Earlier this year I was working on a search for the chief US economist for a Canadian bank. The position was located in Manhattan. I contacted academics and Federal Reserve economists to see if anyone had any nominations. One of the persons whom I contacted at City University of New York, Annie, wrote to me some time later inviting me to participate in a conference in the spring of 2011 and to be “one of our speakers, hosting the workshop on the ‘State of the job market in NYC.'” I thanked her and accepted. Ten days later she wrote that they, the planners, were in “intense planning stages” and that she would not be able to call me for a few days. A few days later she sent me an e-mail giving me the name of the event planning company and informing me that the website would be up in “a week or two with all the details.”
That was the last time I heard from her. I thought it strange. Two months with no communications. Just before Thanksgiving I sent her an e-mail, wishing her a happy holiday and asking for an update on the conference. I received no reply. On Wednesday, two days ago, I sent her another e-mail asking for an update. When I did not hear back from her, Thursday morning I decided to call the hotel where she said the event would take place. I left a message with the director responsible for reserving rooms for events. She called me back. No doubt she has scores, if not hundreds, of bookings past, present and future to remember. She remembered Annie. She told me that Annie was supposed to have gotten back to her with a signed contract, but never did. There was no event booked at the hotel. When you disappoint, you become memorable!
Later on I did receive an e-mail from Annie. While she did not make any mention of a change in venue, she did say that the panel I was supposed to be on had been changed to “Working with headhunters.” I responded by asking her to clear up my confusion. Her response to my having contacted the hotel was to rebuke me for having done so, and to tell me that she was “going to tell me that we were negotiating a much larger venue.” Because “I am not very trusting of our structure,” she then disinvited me which, despite what Spell Check says, is a word!
To summarize, she did not follow-up as promised with a phone call, did not send me the website, did not return my e-mails in a timely fashion, did not keep me updated on events and, as I have subsequently discovered, was not being totally honest when she wrote that she was going to tell me about the negotiations for a larger venue. They have the venue and the website is up. She chose not to tell me. She did not follow-up with me, and she did not follow-up with the hotel events director. When it happens to one person it is an incident. When the behavior is repeated, it’s a pattern.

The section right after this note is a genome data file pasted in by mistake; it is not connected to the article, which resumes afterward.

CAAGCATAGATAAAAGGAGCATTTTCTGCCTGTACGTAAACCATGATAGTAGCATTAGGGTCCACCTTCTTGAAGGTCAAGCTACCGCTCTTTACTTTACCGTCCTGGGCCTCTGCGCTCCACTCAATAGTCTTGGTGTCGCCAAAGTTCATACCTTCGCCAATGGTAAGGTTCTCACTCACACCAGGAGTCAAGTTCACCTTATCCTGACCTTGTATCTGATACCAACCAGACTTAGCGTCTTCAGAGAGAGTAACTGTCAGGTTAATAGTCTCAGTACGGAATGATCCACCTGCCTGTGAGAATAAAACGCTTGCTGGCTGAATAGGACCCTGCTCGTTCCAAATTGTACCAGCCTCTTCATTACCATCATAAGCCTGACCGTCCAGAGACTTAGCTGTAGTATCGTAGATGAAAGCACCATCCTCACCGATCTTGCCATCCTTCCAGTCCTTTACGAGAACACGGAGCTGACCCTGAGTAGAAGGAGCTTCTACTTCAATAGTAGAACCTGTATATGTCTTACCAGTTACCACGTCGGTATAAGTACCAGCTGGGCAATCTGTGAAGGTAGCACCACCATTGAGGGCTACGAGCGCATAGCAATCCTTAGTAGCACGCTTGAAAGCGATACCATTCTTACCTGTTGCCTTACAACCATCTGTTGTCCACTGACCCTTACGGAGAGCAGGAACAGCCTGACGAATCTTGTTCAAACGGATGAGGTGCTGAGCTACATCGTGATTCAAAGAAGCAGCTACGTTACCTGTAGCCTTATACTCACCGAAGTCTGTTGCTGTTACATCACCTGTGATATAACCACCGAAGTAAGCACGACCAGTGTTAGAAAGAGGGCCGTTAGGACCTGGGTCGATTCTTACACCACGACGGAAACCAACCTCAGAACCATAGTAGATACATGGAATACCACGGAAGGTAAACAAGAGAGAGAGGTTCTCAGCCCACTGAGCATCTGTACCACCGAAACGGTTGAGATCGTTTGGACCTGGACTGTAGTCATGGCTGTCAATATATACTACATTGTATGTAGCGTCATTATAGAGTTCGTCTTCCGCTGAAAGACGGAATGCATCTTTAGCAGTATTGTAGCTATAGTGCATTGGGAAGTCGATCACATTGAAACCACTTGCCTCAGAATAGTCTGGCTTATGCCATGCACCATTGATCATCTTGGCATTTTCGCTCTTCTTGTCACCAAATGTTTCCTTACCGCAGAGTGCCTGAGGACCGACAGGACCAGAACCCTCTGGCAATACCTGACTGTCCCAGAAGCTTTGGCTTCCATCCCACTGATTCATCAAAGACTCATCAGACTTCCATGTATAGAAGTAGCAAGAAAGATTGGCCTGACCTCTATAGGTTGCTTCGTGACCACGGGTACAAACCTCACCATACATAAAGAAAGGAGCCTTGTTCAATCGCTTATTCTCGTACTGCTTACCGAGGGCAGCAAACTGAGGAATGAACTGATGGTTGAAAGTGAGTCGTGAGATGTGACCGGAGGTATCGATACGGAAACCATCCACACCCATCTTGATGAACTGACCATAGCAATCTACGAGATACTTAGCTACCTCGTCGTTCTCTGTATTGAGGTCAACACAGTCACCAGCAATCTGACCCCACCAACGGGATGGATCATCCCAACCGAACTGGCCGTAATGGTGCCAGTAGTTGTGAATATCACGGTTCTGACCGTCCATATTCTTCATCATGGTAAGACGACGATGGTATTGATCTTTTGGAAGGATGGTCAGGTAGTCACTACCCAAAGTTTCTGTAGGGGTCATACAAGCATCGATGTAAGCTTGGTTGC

Now juxtapose this situation with my experiences with The Learning Annex. This Sunday I will be participating in a panel for their “Career Day.” Since first contacted I have been regularly informed, via timely e-mails, of the details of the event. They were even kind enough to offer anyone who registers through my website a $10 discount. (You can still register. Use coupon code ANNEXWINTER to receive the discount. The program is from 10 AM to 1 PM at the Hilton Manhattan East, 304 East 42nd Street.) The organizers followed-up on all promises and anticipated my questions. Truly a professional operation.
But what of Annie? Follow-up is perhaps the most important value a professional can have. There is nothing worse, short of lying or committing an actual crime, than creating an anticipation and not seeing it through. I can remember, as a fundraiser, telling some volunteers or donors that I would do something for them. When it became clear that I would not succeed, I called them, told them and apologized. They were always appreciative and understanding. No one is perfect and no one can deliver all the time. But when you don’t communicate on a regular basis with persons with whom you are involved, and when you don’t follow-up with them, they may, as I did, get suspicious and follow President Reagan’s advice, “Trust but verify.” Or worse, they may just dismiss you out of hand.